Keep blastfrozen vacuum-packed Wild Alaskan Salmon in your freezer and use within 3 months. It keeps well and I have had people call for fish who took a piece of Desire Fish out of their freezer after a year and said it was still perfect. Still a home freezer has a higher and more fluxctuating temperature than Bellingham Cold Storage and should not be used for longterm storage. We take fish from the cold storage every week while selling from the boat at Squalicum Harbor. Let us keep your fish frozen and purchase what you can eat within 3 months. We run low in late winter so be sure to stock up at that time of year.
If a piece should become unsealed use that piece next. Freezer burn dries the fish and creates off flavors. We use 5 millimeter bags for excellent protection. Desire fish should be indistinguishable from fresh fish. And remember this: fish bought "fresh" at the grocery store may have been harvested many many days previous and even rinsed in sanitizing solutions to prolong its shelf life. Our fish is processed within three days of harvesting and most of it is under 48 hours old.
Our H&G (headed and gutted) whole Wild Alaskan Salmon are blastfrozen and glazed. This means after blastfreezing to —25° F the fish are hand-dipped twice in a iced saltwater glaze in which a small amount of soluble corn syrup has been added. The salt softens the glaze so it does not chip with shipping and handling and the soluble corn syrup provides a slightly greater viscosity for adherance. The glaze is not absorbed by the frozen fish and drains off during thawing. Glazing protects the fish from freezer burn and is the traditional method of protecting H&G blastfrozen fish for extended life.
Thawing is crucial to the retention of quality in blastfrozen Wild Alaskan Salmon. Improper thawing can result in dryness, off flavors, or even spoiling of fish. The best ways to thaw your fillet are to leave it overnight in your refrigerator or to place it there in the morning for that night's dinner, or to take it directly from your freezer and put it in a sink half full of COLD water for 30 to 45 minutes prior to cooking.
DO NOT thaw fish in microwave. It kills the taste, nutrition and applies heat to your fillet from the inside out. Blastfreezing applies very rapid freezing at very low temperatures so the cell walls of the fish do not burst during freezing. Rapid thawing will cause the cell walls to burst resulting in loss of moisture and damaged fish.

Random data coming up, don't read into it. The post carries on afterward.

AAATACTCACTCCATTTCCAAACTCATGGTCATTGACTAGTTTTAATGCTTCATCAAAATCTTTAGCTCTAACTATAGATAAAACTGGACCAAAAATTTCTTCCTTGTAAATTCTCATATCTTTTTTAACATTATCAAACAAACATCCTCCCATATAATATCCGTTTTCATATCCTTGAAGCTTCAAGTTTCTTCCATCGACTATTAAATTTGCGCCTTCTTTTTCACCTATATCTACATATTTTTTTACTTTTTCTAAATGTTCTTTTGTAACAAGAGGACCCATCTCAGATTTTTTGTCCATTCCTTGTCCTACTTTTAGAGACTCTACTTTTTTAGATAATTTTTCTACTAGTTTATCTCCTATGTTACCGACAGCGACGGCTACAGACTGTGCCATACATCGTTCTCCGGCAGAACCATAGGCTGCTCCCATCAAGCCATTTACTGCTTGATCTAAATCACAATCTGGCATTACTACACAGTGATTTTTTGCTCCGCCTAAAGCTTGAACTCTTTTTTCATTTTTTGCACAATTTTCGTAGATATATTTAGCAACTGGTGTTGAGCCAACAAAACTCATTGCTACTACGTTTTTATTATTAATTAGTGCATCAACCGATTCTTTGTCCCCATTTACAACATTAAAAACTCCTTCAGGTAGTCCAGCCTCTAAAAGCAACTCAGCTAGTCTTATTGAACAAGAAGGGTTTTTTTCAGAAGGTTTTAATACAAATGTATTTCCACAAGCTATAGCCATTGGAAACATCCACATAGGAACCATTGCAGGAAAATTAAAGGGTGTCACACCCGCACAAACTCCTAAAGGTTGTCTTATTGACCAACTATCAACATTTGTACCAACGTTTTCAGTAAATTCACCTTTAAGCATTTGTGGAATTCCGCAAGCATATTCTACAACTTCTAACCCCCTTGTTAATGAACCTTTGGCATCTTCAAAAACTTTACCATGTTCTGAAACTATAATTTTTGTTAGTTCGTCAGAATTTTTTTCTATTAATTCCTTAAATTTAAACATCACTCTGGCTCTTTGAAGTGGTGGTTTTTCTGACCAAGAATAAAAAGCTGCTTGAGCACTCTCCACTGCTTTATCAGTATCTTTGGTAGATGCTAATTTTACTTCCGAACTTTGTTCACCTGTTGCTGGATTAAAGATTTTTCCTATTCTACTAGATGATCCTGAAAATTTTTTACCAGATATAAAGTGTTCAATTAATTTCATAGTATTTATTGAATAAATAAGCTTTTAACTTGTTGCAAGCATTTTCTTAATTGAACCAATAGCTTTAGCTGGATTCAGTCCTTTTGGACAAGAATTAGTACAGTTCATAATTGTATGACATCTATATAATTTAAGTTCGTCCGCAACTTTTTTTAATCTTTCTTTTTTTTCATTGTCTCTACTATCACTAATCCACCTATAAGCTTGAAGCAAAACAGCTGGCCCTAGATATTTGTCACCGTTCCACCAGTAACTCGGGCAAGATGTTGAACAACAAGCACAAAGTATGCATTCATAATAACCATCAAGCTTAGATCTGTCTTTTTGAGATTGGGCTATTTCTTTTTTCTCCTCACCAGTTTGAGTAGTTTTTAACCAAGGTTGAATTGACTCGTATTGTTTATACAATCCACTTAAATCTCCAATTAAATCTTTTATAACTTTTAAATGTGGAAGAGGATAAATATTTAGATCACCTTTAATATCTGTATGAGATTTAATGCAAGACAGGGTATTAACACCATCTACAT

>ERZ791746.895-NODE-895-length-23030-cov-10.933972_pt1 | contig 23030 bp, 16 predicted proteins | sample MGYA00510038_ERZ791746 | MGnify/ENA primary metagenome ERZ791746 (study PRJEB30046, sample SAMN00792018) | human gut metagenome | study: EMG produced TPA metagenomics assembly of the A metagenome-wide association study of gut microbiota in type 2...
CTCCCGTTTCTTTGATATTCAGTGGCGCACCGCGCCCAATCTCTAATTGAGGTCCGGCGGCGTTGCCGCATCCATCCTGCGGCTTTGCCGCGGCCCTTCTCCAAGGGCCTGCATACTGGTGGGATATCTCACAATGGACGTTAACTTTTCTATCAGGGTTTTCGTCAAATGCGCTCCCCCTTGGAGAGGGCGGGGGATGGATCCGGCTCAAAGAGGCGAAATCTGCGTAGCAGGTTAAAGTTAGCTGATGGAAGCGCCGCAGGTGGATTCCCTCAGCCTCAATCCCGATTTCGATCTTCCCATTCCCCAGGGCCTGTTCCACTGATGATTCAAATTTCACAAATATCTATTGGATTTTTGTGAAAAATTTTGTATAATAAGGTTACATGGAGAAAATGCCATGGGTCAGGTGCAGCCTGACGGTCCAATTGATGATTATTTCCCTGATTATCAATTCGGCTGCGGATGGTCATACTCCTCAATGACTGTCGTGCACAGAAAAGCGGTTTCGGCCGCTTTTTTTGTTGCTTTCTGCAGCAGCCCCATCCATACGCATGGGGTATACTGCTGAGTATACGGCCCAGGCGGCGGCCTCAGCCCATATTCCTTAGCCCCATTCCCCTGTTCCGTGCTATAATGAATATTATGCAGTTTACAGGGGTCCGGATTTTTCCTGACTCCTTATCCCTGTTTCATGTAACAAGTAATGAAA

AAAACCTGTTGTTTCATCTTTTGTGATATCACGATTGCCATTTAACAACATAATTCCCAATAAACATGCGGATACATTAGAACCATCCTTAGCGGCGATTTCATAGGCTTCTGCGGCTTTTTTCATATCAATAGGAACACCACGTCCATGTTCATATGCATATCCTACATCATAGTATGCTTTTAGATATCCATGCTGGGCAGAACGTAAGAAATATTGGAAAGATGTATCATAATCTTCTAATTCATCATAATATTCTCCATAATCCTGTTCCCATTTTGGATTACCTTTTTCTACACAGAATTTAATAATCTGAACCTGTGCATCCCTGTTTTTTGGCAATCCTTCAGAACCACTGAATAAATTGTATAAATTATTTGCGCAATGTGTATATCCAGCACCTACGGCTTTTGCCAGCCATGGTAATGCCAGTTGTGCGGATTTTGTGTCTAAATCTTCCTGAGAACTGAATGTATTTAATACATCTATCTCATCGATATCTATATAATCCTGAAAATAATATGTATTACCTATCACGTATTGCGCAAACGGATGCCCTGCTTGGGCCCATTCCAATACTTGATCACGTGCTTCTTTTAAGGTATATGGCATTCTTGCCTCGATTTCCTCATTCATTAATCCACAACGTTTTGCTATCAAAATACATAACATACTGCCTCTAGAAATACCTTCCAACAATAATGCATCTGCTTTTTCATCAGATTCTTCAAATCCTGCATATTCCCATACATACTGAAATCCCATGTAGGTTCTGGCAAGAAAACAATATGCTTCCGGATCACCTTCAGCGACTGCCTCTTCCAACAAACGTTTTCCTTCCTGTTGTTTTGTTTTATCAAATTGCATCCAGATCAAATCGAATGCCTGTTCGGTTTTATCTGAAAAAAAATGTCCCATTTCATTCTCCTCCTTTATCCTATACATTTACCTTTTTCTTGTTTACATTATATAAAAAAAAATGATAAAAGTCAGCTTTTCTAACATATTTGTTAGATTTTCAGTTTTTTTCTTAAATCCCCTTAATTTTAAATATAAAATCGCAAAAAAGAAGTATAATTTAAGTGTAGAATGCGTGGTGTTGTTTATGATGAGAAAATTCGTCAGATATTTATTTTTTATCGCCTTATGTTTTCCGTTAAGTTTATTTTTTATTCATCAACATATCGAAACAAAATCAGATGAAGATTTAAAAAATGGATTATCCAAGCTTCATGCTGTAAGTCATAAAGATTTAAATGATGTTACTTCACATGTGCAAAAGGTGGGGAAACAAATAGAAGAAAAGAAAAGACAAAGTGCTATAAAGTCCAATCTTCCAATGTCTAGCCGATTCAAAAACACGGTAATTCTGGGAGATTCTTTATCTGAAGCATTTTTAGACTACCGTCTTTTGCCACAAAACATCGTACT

DO NOT thaw on counter. The outside will thaw and the inside still be frozen. The fillet will be dry on the outside and by the time the entire fillet is thawed spoilage may occur. This is especially true for thawing whole fish.
DO NOT hasten thawing in warm water. As the fish thaws rapidly on the outside the cell walls will burst resulting in loss of moisture and flavor. In a whole fish this can hasten spoilage.
DO NOT thaw in oven. Same as thawing in hot water. This is not good for your delicate product.
THAWING WHOLE FISH: Place whole salmon on a drip pan overnight in refrigerator. Two hours before cooking take out and place in a sink of cold water. Check body cavity for ice. ADd more cold water as necessary.
NOTE: When you see fish in the grocery store labeled previously frozen but it is unfrozen in the refrigerator section it usually means the whole fish has been thawed either by a reprocessor or by the grocery chain's seafood preparation area. These fish are usually thawed in a large vat of cold water with water and air circulating through it. Reprocessed fillets at your local grocery store are taken from blastfrozen glazed whole fish.
DO NOT refreeze fish which has been frozen once already as its quality diminishes each time it is thawed and refrozen. An exception to this rule is freezing smoked vacuum-packed wild Alaskan Salmon. Most smoked Wild Alaskan Salmon is made from a previously frozen product, however its shelf life can be extended considerably by freezing.
CHECKING FOR DONENESS
Do not overcook. If it's overdone, salmon will taste chewy, dry and tasteless. To test: Slide knife into the thickest portion and lift to separate. When the fish changes from red tranlucent to pink opaque it is done. Many people prefer it to be on the rare side and it will continue to cook a little after being removed from the heat source.
When cooking a whole side of wild Alaskan salmon its differing thicknesses from shoulder to belly to tail provide diners with a range of doneness options. Our kids love the tail which has no bones. Bob loves the rare shoulder. I have moved all around the fish and these days I go straight for the oily belly.